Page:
What the HP ZBook has going for it is an excellent keyboard layout that makes it easy to touch-type. There is ample space between keys to avoid accidental keystrokes. Plus, the keys offer good tactile feedback.

The Nvidia graphics chip onboard powers the 14-inch WUXGA (1,920 x 1,200) display. The screen has a narrow bezel and, at 250 nits, is bright enough to be used in most situations. The screen represents 100 per cent per cent DCI-P3 colour gamut, which is great for editing photos and videos.

HP has also included an integrated privacy screen. This way, you can prevent prying eyes from looking when working with sensitive information, say, on a plane as travel resumes.

The keyboard is well spaced out with good tactile feel. The fingerprint scanner is located just below the right arrow key. PHOTO: Wilson Wong
The integrated privacy screen feature helps prevent peeking from the side. It does darken the screen though. PHOTO: Wilson Wong

Danish audio company Bang & Olufsen tweaks the sound system for the ZBook. The audio is clear, although lacking in bass. It may have sounded better if the speakers are facing towards the front rather than downwards.

The laptop has a variety of ports with USB-A and a 3.5mm audio port on the right side, with two USB Type-C ports, one USB-A and one full-size HDMI port for the monitor or projector on the other side. I can charge the laptop via the Type-C thunderbolt ports on the left.

That said, you’ll need to buy a separate USB-Type C dongle if you require a SD card reader or wired network connection. So, do factor in the cost if these are important.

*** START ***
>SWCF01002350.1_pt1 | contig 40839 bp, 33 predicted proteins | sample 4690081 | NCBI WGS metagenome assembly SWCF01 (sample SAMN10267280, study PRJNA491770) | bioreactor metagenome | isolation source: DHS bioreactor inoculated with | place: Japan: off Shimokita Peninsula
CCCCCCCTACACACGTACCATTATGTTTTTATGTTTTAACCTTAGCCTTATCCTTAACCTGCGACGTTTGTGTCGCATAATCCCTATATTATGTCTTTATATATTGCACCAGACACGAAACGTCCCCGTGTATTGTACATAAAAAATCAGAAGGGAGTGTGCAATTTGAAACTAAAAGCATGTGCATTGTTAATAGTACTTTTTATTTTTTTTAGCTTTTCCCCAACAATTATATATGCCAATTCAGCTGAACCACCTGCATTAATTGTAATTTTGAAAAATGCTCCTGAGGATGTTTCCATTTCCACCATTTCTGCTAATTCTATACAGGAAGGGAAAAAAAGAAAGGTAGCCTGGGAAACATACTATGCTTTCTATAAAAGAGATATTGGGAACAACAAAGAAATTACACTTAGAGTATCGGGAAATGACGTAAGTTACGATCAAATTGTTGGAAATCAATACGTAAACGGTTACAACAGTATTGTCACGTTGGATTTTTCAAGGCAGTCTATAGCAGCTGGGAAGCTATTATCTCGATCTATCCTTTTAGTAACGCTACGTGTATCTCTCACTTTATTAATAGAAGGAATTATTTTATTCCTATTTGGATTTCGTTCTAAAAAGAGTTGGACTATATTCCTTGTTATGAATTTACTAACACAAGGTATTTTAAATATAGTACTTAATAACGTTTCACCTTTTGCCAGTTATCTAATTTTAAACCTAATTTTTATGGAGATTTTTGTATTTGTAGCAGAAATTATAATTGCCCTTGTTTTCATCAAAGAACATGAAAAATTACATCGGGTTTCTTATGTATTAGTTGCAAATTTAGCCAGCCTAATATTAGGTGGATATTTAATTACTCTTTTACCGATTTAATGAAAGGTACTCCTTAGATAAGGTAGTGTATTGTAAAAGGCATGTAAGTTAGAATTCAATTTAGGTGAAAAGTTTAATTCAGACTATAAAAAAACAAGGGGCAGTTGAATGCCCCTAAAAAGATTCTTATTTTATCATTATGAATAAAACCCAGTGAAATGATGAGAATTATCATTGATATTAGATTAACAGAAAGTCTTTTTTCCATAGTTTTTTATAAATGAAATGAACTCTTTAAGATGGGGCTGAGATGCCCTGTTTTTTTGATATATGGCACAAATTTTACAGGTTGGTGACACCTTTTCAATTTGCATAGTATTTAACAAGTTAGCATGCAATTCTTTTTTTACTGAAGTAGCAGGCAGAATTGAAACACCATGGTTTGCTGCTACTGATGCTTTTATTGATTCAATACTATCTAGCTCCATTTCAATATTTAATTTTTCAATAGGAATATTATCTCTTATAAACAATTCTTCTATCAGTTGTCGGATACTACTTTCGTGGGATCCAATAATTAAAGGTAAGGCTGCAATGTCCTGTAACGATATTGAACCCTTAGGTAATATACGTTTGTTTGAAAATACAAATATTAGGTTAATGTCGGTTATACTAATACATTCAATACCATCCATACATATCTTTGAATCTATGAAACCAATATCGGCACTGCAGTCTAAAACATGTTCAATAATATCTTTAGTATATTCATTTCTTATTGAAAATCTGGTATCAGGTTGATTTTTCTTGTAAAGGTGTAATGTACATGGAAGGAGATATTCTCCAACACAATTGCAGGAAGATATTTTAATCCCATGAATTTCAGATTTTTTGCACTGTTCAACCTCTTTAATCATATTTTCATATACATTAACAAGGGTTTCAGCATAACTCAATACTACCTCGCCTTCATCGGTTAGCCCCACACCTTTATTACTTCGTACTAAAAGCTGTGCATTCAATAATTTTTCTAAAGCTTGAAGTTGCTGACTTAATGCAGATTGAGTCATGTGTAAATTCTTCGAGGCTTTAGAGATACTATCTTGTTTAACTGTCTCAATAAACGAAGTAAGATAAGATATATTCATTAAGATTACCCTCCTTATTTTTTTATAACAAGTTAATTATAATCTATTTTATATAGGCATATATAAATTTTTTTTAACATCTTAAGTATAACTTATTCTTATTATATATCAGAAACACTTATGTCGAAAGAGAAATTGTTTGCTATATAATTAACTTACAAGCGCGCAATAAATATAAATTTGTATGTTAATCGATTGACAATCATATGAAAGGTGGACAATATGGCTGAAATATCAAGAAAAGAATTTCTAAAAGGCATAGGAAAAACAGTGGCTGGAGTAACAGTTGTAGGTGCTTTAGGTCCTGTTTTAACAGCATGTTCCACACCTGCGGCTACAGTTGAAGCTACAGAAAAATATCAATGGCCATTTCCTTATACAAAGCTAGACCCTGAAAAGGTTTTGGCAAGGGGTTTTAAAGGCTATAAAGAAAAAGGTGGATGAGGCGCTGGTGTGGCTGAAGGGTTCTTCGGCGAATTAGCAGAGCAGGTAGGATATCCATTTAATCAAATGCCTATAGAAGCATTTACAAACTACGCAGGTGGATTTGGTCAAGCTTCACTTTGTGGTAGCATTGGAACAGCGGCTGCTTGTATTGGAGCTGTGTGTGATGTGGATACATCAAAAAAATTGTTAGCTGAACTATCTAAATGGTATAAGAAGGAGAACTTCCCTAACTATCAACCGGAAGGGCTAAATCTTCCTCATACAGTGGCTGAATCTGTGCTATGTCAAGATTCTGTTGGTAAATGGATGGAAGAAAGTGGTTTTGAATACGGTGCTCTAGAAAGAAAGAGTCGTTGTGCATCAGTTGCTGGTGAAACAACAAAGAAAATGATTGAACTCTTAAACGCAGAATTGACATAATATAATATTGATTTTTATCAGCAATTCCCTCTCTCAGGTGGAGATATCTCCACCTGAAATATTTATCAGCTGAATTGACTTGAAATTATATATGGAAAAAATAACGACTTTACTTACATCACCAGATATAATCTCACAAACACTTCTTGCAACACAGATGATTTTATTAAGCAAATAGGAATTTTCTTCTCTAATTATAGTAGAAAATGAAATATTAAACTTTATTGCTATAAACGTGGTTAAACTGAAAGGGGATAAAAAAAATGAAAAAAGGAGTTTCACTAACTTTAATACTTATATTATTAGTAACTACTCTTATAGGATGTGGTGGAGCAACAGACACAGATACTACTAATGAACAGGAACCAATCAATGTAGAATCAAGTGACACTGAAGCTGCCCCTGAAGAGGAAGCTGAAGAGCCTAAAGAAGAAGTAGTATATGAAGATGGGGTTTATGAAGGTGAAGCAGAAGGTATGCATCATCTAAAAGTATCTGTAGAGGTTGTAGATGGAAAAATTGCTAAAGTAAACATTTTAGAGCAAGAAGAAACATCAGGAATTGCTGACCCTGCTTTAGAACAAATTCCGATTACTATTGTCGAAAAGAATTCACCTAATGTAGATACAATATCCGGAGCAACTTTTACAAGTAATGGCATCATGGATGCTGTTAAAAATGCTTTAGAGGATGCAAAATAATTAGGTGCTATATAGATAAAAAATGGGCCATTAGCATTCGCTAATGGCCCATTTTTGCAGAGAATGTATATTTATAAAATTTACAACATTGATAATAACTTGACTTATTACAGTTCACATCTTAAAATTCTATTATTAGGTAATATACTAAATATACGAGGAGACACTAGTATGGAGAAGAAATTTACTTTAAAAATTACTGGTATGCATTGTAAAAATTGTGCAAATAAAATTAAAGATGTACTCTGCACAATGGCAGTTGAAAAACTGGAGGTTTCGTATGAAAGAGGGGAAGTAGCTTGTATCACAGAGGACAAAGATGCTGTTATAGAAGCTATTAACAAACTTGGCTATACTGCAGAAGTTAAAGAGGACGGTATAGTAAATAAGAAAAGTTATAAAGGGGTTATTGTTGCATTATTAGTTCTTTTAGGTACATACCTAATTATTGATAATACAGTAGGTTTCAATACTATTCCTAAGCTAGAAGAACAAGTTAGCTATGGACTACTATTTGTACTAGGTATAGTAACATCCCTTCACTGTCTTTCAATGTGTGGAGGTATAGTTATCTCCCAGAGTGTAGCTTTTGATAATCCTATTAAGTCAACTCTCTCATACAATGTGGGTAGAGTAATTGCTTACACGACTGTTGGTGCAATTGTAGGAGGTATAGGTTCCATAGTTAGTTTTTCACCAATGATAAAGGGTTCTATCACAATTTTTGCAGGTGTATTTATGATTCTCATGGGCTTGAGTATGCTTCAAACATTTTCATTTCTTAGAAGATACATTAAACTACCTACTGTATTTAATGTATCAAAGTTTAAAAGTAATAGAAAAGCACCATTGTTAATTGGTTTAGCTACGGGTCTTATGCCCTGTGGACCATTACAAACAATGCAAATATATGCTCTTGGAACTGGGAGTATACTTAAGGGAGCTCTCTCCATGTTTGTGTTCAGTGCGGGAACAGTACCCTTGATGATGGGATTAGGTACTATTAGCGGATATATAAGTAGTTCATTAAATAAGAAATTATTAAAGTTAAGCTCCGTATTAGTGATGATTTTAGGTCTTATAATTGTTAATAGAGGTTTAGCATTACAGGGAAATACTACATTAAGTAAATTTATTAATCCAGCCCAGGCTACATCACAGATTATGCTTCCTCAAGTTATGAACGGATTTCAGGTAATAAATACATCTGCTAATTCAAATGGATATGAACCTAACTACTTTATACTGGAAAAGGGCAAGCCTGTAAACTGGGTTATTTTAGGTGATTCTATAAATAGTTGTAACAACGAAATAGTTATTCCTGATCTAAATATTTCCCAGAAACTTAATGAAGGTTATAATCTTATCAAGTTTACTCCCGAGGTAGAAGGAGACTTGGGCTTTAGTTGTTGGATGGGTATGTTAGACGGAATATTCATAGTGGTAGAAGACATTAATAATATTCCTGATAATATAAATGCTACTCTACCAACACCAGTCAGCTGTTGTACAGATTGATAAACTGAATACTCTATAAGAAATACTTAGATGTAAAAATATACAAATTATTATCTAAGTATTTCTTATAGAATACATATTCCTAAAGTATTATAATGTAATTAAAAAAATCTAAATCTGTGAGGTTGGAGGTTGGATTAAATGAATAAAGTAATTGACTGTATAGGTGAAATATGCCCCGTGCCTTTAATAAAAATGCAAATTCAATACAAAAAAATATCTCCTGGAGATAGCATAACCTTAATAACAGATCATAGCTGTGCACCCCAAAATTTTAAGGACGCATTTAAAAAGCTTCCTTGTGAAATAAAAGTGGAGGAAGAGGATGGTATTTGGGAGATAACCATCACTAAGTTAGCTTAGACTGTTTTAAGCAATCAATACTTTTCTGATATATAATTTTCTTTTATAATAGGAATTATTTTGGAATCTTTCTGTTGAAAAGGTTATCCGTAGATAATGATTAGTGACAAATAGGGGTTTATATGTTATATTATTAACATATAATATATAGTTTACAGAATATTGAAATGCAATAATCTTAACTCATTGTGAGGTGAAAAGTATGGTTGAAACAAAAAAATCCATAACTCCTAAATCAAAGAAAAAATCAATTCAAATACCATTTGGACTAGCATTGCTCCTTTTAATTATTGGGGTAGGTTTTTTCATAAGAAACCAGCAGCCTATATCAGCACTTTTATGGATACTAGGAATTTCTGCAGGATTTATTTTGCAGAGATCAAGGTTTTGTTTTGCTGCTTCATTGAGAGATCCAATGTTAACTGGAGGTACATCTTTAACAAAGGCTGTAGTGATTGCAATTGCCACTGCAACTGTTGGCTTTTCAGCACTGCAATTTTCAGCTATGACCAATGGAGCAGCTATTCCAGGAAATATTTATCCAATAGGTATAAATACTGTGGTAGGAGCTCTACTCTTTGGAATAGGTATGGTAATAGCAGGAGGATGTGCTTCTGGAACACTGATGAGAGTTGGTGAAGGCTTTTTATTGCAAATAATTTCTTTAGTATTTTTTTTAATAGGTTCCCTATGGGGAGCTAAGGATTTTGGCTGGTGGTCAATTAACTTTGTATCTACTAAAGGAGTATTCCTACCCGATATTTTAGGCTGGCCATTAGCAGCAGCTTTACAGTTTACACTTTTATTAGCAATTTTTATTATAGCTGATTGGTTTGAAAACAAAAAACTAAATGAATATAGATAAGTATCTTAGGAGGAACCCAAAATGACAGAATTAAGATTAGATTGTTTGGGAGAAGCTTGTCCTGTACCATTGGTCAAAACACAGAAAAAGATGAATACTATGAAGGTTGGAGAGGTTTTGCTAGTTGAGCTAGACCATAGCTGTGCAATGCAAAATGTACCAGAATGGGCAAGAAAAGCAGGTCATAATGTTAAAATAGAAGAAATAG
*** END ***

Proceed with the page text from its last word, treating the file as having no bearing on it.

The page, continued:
Enough ports for most users. You can expand the ports by purchasing a Type-C dongle. PHOTO: Wilson Wong

As a business-focused laptop, the ZBook Firefly G9 comes with features that you’d expect from a corporate-issued machine.

There is an embedded Tile Tracker to locate a lost ZBook, secure BIOS update over the network and various security and anti-malware apps that make the job of your organisation’s IT administrator easier.

There is a fingerprint scanner at the bottom right corner of the keyboard for secure and easy logins. I prefer power buttons with integrated fingerprint scanners because they serve both purposes of switching on the laptop and gaining access securely using my finger without having to search for the scanner.

One final thing to note is that the ZBook Firefly G9 runs warm after when pushed. It certainly did when I was running the performance tests. So, remember to prop it up for the internal fans to cool the hardware more efficiently.

Costing S$2,670, the ZBook Firefly G9 has great features for corporate users but they can be overkill for regular consumers. For content creators, there may also be other alternatives offer better screen resolution and a zippier graphics chip for video rendering.

Thu, 04 Aug 2022 18:46:00 -0500 en-GB text/html
Killexams : Best HP Gaming Laptop in India

HP makes some of the best gaming laptops. The long-running HP gaming laptop Pavilion series is popular across casual and professional gamers alike. The brand also has the HP Gaming laptop OMEN brand under its umbrella, representing high specification laptops with ultimate performance.